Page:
Respirators like N95s are the most protective masks on the market, but they only work to their fullest extent when they fit properly. Your respirator should create a tight seal on your face, without gaps that let in air. (Experts say that a good way to test this is to cup your hands near your face and breathe in and out. If your mask fits well, you shouldn’t feel any air escaping.)
There are also lots of knockoff respirators for sale, so be careful when purchasing. Packaging for real N95s will be marked with an approval label from the National Institute for Occupational Safety and Health (NIOSH). The nonprofit Project N95 also has guidance on how to find authentic respirators, and a White House website directs people to where to find free N95 masks in their area.
If you don’t want to wear a respirator but still want to wear a mask in public, you can make a surgical mask more effective with a few simple adjustments, Sickbert-Bennett says. Knot the ear loops for a tighter fit, and use the metal nose bar to help the mask conform to the contours of your face. (Sickbert-Bennett recommends using both hands to smooth the bar across either side of your nose instead of pinching it, which can create a point at the bridge of your nose that lets in air.) If you want to wear a cloth mask, layer a surgical mask over it for added protection.
Read More: Which Airlines—and Other Transit Services—Are Still Requiring Masks
Aside from staying up-to-date on COVID-19 vaccinations, “having a well-fitted mask is the best thing you can do” to protect yourself in public indoor settings, Sickbert-Bennett says. But it’s not foolproof. If you’re around someone with COVID-19, lots of factors can influence whether or not you get infected: how contagious they are, if they’re masked, how much protection you have from vaccines and prior exposures, how strong your immune system is, and so on.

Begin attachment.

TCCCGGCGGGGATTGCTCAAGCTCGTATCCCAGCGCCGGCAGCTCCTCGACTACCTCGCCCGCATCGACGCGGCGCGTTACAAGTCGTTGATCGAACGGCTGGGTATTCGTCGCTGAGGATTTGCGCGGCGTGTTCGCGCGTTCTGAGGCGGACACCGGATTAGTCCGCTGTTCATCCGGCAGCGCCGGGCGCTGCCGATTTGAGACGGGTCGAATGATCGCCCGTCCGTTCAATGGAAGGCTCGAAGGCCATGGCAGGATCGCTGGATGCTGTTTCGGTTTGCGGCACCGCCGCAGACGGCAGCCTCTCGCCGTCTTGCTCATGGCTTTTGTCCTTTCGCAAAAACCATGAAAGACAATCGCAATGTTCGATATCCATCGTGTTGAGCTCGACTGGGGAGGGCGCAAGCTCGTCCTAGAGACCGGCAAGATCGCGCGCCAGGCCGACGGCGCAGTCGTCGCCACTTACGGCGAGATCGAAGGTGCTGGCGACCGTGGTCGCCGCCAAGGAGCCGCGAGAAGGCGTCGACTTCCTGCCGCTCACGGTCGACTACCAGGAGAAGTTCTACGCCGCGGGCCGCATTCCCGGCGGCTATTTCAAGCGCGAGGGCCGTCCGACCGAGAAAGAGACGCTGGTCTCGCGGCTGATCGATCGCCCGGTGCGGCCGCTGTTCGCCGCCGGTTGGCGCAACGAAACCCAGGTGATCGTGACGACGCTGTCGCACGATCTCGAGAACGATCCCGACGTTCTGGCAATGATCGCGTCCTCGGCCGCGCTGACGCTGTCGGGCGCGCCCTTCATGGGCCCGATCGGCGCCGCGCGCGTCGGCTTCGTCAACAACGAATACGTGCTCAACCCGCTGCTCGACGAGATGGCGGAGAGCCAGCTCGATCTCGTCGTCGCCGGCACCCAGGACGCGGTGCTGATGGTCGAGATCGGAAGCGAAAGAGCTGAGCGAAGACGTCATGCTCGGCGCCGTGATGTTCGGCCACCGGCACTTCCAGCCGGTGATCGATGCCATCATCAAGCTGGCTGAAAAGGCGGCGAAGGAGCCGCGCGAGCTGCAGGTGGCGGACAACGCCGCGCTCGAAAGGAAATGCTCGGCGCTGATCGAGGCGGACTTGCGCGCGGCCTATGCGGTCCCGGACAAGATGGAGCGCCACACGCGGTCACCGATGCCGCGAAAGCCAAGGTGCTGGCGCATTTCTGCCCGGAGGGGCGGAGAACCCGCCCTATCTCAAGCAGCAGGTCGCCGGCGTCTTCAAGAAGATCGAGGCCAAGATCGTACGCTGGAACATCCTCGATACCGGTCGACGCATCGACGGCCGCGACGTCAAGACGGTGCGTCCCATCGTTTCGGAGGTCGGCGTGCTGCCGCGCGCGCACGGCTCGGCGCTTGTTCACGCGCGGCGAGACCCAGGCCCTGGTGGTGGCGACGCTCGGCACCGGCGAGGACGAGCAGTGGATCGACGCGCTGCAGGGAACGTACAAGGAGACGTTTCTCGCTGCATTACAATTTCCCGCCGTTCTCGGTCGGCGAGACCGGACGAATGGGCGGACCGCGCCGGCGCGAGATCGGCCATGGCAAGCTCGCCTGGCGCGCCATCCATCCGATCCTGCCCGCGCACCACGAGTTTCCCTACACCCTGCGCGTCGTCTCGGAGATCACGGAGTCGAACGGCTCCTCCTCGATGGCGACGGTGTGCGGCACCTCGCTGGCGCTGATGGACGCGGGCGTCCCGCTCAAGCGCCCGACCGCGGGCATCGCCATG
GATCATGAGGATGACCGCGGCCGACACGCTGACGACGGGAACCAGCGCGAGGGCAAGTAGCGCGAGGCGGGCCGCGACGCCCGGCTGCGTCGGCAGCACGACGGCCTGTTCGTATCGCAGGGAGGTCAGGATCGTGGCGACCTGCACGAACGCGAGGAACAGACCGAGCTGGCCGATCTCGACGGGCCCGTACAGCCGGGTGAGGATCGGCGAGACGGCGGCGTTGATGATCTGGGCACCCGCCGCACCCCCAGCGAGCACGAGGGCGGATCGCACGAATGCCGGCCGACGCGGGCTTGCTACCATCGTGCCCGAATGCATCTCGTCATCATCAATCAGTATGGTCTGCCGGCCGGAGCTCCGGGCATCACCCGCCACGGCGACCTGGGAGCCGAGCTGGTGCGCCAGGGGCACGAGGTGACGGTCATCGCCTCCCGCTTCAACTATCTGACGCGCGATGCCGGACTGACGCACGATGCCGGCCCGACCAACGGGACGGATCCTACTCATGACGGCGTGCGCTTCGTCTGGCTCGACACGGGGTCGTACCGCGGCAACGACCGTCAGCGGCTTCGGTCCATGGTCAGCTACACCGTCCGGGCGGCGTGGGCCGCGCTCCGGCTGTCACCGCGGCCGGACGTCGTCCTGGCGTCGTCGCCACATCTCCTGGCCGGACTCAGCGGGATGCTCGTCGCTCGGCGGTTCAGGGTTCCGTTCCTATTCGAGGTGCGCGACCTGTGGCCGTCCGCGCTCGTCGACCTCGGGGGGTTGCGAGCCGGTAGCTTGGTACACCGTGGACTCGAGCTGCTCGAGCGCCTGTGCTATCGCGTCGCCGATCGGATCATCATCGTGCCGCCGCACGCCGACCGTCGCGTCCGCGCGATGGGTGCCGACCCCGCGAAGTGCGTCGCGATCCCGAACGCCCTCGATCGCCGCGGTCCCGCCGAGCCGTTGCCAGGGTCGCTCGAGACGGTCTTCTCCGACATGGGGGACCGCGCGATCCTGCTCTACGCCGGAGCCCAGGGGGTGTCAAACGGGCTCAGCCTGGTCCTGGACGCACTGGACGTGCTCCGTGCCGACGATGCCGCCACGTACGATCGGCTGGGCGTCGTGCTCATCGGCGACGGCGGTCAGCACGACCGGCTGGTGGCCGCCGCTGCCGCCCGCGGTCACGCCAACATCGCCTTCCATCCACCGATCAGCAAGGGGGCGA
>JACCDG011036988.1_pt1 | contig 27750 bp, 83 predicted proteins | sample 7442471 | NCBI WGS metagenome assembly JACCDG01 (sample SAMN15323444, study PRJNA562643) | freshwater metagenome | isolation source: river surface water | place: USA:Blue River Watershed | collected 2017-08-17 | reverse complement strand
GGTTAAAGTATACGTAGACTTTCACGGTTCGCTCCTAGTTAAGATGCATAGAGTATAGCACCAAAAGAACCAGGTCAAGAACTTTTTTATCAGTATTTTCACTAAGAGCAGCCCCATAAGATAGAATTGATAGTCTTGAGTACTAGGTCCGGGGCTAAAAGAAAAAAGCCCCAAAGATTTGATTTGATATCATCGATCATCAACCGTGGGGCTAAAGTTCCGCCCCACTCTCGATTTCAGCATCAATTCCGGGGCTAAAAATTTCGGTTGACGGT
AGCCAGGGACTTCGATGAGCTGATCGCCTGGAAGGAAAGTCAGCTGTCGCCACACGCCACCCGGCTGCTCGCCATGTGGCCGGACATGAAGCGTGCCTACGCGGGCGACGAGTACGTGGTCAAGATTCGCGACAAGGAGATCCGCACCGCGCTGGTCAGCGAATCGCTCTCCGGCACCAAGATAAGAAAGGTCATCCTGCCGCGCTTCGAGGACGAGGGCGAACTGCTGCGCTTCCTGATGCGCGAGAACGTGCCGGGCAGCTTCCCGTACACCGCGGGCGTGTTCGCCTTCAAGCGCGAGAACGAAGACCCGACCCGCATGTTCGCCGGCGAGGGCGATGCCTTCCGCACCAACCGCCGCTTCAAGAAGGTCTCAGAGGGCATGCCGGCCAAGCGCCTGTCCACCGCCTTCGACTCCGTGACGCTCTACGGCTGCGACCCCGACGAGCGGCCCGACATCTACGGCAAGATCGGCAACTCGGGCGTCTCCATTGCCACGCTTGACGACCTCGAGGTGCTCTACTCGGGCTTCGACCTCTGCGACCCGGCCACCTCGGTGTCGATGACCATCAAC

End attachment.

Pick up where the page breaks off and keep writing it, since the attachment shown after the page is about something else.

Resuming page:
Even though one-way masking isn’t perfect, Dr. Monica Gandhi, associate chief of the University of California, San Francisco’s division of HIV, infectious diseases, and global medicine, argues it’s an appropriate strategy now that highly effective vaccines and boosters are widely accessible in the U.S. and therapies are available for people who don’t respond well to vaccination.
Mask mandates have proven to be imperfect, Gandhi says. Some people wore masks improperly or not at all, while others (initially at the urging of U.S. public-health officials) chose lower-quality cloth masks. She argues it’s time to recognize those shortcomings, shift away from mandates, and instead encourage people who want extra protection to wear high-quality respirators.
But the most vulnerable members of society may face an increased risk of infection now that masks are off in most shared indoor spaces. Kids under 5 can’t get vaccinated yet, and older people and those who are immunocompromised may still be cautious about getting infected. “It’s a much bigger burden now on the high-risk individuals,” Prather says.
Prather says she would feel more comfortable about mask mandates ending if the U.S. had better standards around measuring indoor air quality, properly ventilating spaces, and filtering public indoor air. Cleaner indoor air could act as “a mask for the whole room,” reducing or even eliminating individuals’ need for actual masks, she says.
Until and unless that happens, though, wearing a high-quality mask in indoor spaces is a good way to help protect yourself—even if others aren’t.